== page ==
HTML 5 Gallery

The html5 gallery is a showcase of sites using HTML 5 markup.

html5 gallery has two primary aims, the first is to showcase sites that use html5 for markup, so that we can see how people have interpret[t]ed the specification and how they’ve implemented it. This leads me on to the secondary aim which is to help people learn about html5 and how it should be used and how to implement it.

I’m hoping that a side effect of this is that browser developers will see how many people are implementing html5 and add more support for it in their rendering engines so that we don’t have to add display:block; to elements where not required and we don’t have to rely on javscript to create elements.

You can follow @htmlgallery to get updates when new sites are added to the gallery.

Richard Clark, a front end designer based in Manchester, UK, created and maintains the site. You can follow Richard on Twitter.

NSFW tag in HTML 5

A “Not Safe for Work” Tag has been proposed for HTML 5:

One of the most common descriptive notes people have to write using text when they post links or images to blogs, comments or anywhere in HTML is to say “this link is not safe for work” or simply “NSFW”. By adding the <NSFW> tag, this could be made much simpler and standardized. Browsers could then have an option to automatically hide all <NSFW> content. A tag is preferred to an attribute since it could then also be used around content and not just links.

Examples:
<nsfw><a href=”http://www.example.com”>Pics here!</a></nsfw>
<nsfw><img src=”badkitten.jpg”></nsfw>

(Via Bruce Lawson)

Drew McLellan of The Web Standards Project thinks it’s a nice idea that won’t work:

@brucel we looked into #nsfw in microformats. It’s an unworkable minefield. #

it’s used when linking to something that you might want to save until you get home. e.g. http://ampleboobies.info (NSFW) #

So a browser could conceivably be configured not to follow links or display content tagged nsfw. Sounds a good idea, but unworkable. #

The use of tags (rather than CSS and JavaScript) to hide or show content is an intriguing and controversial aspect of HTML 5. It’s intriguing because using a standard tag—instead of writing custom CSS and JavaScript that someone else may someday have to maintain—potentially simplifies web development and maintenance, bringing advanced techniques of content presentation to more sites for less money. It’s controversial because it sticks presentation and behavior back in markup, after we all just spent a decade separating site structure and semantics from behavior and presentation.

We’re going to be following these developments and trying to make buzzword-free sense of them for you.

[tags]standards, webstandards, HTML, HTML5, tags, NSFW, W3C[/tags]

“Google Bets Big on HTML 5”

While the entire HTML 5 standard is years or more from adoption, there are many powerful features available in browsers today. In fact, five key next-generation features are already available in the latest (sometimes experimental) browser builds from Firefox, Opera, Safari, and Google Chrome.

Tim O’Reilly: Google Bets Big on HTML 5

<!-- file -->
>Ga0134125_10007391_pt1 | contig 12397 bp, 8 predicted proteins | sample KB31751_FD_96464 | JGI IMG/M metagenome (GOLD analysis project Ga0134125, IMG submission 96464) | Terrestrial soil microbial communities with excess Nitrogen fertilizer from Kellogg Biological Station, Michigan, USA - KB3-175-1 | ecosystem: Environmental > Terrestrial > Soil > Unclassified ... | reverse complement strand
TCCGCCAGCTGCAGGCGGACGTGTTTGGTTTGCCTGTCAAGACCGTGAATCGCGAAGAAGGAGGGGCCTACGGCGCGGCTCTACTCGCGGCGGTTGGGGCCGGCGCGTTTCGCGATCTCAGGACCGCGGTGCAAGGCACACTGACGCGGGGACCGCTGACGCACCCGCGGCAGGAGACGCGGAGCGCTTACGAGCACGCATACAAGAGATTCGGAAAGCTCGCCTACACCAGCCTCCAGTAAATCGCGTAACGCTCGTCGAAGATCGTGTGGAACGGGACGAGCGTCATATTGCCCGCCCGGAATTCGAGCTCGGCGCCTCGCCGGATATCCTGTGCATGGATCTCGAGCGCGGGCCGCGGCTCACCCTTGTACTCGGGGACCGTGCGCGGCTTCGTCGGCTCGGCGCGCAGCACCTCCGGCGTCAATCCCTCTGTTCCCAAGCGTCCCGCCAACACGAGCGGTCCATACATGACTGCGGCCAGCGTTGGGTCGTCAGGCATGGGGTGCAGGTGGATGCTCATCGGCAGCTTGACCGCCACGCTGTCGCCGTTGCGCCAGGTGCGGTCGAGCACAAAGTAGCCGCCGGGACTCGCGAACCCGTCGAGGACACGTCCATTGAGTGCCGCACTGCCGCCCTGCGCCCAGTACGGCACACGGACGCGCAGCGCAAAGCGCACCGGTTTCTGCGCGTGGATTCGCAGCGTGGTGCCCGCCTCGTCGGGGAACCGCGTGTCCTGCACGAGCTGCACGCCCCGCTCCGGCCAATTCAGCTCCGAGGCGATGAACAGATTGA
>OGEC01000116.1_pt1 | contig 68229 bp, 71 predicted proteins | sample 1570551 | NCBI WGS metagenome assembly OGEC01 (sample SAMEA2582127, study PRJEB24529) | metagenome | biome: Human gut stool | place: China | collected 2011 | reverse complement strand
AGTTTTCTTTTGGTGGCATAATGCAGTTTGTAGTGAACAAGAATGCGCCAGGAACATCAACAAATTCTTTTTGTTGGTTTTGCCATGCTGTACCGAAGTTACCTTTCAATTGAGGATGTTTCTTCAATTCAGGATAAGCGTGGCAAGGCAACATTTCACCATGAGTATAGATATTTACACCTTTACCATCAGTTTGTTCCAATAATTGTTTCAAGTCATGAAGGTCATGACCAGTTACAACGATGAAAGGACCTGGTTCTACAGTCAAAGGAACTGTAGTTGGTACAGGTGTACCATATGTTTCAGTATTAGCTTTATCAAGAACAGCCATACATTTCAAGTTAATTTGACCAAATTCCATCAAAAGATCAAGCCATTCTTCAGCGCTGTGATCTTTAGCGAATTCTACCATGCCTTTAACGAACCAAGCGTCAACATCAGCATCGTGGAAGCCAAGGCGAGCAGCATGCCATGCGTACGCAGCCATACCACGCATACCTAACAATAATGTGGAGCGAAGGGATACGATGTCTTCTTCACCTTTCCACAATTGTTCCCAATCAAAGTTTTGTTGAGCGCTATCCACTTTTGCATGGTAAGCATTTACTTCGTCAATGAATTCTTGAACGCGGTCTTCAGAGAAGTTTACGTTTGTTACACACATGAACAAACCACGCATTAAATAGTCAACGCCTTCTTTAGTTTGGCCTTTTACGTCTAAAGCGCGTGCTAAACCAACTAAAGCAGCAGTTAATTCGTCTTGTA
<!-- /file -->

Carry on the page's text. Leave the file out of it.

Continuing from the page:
Striving to avoid the mistake Microsoft made when it bet on binary applications over the web, Google is counting on HTML 5 adoption to expand the capability of web applications. Tim O’Reilly describes Google’s strategy and lists five key HTML 5 features that are already supported in Safari, Firefox, Opera, and Chrome.

[tags]HTML5, Google, O’Reilly, TimO’Reilly, canvas, browsers, webapps, web applications, webstandards[/tags]

AEA Seattle after-report

Armed with nothing more than a keen eye, a good seat, a fine camera, and the ability to use it, An Event Apart Seattle attendee Warren Parsons captured the entire two-day show in crisp and loving detail. Presenting, for your viewing pleasure, An Event Apart Seattle 2009 – a set on Flickr.

When you’ve paged your way through those, have a gander at Think Brownstone’s extraordinary sketches of AEA Seattle.

Still can’t get enough of that AEA stuff? Check out the official AEA Seattle photo pool on Flickr.

Wonder what people said about the event? Check these Twitter streams: AEA and AEA09.

And here are Luke W’s notes on the show.

Our thanks to the photographers, sketchers, speakers, and all who attended.

[tags]aneventapart, aeaseattle09, AEA, AEA09, Seattle, webdesign, conference, Flickr, sets, Twitter, photos, illustrations, sketches, aneventapart.com[/tags]

ALA 275: Duty Now For The Future

What better way to begin 2009 than by looking at the future of web design? In Issue No. 275 of A List Apart, for people who make websites, we study the promise and problems of HTML 5, and chart a path toward mobile CSS that works.

Return of the Mobile Style Sheet

by DOMINIQUE HAZAËL-MASSIEUX

At least 10% of your visitors access your site over a mobile device. They deserve a good experience (and if you provide one, they’ll keep coming back). Converting your multi-column layout to a single, linear flow is a good start. But mobile devices are not created equal, and their disparate handling of CSS is like 1998 all over again. Please your users and tame their devices with handheld style sheets, CSS media queries, and (where necessary) JavaScript or server-side techniques.

Semantics in HTML 5

by JOHN ALLSOPP

The BBC’s dropping of hCalendar because of accessibility and usability concerns demonstrates that we have pushed the semantic capability of HTML far beyond what it can handle. The need to clearly and unambiguously add rich, meaningful semantics to markup is a driving goal of the HTML 5 project. Yet HTML 5 has two problems: it is not backward compatible because its semantic elements will not work in 75% of our browsers; and it is not forward compatible because its semantics are not extensible. If “making up new elements” isn’t the solution, what is?

[tags]HTML5, mobileCSS, webstandards, alistapart, johnallsopp, W3C, Dominique Hazael-Massieux[/tags]